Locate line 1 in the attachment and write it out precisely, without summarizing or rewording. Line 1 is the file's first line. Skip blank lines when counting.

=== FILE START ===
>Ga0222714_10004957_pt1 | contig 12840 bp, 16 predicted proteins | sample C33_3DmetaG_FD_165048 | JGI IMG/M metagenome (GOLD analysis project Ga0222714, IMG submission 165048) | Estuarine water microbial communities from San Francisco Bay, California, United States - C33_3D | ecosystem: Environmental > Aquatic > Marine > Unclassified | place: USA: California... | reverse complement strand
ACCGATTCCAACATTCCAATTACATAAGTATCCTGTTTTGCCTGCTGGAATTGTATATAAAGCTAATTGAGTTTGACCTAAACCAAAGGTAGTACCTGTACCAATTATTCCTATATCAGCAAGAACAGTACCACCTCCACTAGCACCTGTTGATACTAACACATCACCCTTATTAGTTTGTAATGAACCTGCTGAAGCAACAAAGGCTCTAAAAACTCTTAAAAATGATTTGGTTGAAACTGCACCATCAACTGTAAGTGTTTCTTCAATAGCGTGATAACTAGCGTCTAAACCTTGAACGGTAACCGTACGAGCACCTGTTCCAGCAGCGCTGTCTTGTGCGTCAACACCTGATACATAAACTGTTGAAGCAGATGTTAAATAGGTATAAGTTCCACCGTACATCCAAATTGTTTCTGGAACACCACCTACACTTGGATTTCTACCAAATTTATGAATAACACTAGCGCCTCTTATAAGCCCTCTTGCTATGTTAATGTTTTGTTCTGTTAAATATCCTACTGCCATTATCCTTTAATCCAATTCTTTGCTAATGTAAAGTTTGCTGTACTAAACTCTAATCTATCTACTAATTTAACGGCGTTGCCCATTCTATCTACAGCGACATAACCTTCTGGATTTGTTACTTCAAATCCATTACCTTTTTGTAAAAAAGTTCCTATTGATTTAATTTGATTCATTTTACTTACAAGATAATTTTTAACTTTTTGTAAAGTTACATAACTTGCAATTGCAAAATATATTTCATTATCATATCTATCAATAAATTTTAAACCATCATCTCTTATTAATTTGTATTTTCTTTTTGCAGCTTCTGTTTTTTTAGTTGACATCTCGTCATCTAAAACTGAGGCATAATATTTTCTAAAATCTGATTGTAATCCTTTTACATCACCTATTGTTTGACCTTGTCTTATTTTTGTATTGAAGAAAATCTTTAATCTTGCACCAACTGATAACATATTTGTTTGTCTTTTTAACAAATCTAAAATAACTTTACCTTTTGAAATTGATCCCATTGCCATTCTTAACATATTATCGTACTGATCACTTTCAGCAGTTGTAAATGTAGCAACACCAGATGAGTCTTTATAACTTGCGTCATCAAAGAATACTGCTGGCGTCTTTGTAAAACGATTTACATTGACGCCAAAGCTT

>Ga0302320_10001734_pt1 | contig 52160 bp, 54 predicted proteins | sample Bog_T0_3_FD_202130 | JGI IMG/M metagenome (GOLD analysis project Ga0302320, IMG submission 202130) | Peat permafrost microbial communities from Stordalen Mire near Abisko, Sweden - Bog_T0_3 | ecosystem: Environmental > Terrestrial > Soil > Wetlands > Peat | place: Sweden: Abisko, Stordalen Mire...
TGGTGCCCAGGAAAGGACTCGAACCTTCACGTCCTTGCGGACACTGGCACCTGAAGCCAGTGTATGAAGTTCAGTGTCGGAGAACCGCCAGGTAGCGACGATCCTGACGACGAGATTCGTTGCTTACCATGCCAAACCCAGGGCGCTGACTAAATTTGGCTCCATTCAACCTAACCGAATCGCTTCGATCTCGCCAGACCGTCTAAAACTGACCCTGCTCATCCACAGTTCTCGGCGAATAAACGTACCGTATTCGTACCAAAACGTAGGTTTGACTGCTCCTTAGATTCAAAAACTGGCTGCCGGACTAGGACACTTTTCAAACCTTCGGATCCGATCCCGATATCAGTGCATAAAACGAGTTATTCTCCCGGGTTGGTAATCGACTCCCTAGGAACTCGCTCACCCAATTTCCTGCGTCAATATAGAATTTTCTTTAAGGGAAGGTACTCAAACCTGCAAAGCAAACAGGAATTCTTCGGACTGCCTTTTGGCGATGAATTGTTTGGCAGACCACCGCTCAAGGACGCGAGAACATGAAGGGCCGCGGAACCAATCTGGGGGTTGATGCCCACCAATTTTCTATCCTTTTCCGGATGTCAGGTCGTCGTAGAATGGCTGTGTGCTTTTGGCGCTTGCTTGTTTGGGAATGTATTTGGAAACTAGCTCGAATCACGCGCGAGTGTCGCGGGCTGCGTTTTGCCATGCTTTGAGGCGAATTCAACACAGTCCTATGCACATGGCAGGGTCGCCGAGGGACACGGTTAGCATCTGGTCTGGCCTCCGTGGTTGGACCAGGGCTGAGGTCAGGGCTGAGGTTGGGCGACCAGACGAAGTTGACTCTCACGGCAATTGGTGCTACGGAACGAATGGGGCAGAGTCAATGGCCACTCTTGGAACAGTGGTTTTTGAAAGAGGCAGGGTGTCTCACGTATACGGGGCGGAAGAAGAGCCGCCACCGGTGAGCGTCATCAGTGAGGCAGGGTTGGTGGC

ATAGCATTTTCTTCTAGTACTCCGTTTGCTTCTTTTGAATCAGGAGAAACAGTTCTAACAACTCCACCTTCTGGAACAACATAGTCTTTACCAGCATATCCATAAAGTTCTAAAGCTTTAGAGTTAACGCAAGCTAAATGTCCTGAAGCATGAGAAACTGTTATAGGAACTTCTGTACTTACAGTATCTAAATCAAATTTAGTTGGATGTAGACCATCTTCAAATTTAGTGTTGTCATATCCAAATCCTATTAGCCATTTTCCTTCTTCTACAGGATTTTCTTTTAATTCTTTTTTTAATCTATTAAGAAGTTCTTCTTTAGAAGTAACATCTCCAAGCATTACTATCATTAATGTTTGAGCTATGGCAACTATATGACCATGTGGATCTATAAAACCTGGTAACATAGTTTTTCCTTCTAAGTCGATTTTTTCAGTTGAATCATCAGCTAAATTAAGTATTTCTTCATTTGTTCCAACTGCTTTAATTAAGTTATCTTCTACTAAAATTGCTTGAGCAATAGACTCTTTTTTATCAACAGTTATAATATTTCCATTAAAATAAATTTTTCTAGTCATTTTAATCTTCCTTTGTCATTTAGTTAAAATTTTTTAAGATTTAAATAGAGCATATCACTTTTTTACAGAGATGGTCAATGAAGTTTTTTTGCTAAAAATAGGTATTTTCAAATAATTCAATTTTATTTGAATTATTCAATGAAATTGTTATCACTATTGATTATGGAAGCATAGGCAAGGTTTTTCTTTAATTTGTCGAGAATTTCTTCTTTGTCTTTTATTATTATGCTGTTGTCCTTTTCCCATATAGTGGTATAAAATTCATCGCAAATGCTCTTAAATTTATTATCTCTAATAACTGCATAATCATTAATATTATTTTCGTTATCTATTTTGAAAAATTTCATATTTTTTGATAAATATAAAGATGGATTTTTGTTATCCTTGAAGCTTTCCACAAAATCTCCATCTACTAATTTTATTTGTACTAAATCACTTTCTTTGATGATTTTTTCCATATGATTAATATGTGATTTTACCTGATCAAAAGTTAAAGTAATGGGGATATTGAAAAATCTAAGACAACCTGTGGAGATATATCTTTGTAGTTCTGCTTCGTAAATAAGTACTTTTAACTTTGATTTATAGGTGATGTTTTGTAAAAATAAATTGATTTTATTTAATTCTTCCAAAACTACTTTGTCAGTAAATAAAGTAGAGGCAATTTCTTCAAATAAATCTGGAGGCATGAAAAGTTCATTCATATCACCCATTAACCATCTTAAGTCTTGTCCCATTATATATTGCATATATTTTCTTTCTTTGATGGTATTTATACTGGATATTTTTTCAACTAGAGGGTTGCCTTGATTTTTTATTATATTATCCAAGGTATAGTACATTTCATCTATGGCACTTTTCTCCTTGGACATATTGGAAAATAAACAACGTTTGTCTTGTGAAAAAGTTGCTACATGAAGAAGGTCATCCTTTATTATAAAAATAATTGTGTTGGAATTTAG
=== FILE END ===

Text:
>Ga0222714_10004957_pt1 | contig 12840 bp, 16 predicted proteins | sample C33_3DmetaG_FD_165048 | JGI IMG/M metagenome (GOLD analysis project Ga0222714, IMG submission 165048) | Estuarine water microbial communities from San Francisco Bay, California, United States - C33_3D | ecosystem: Environmental > Aquatic > Marine > Unclassified | place: USA: California... | reverse complement strand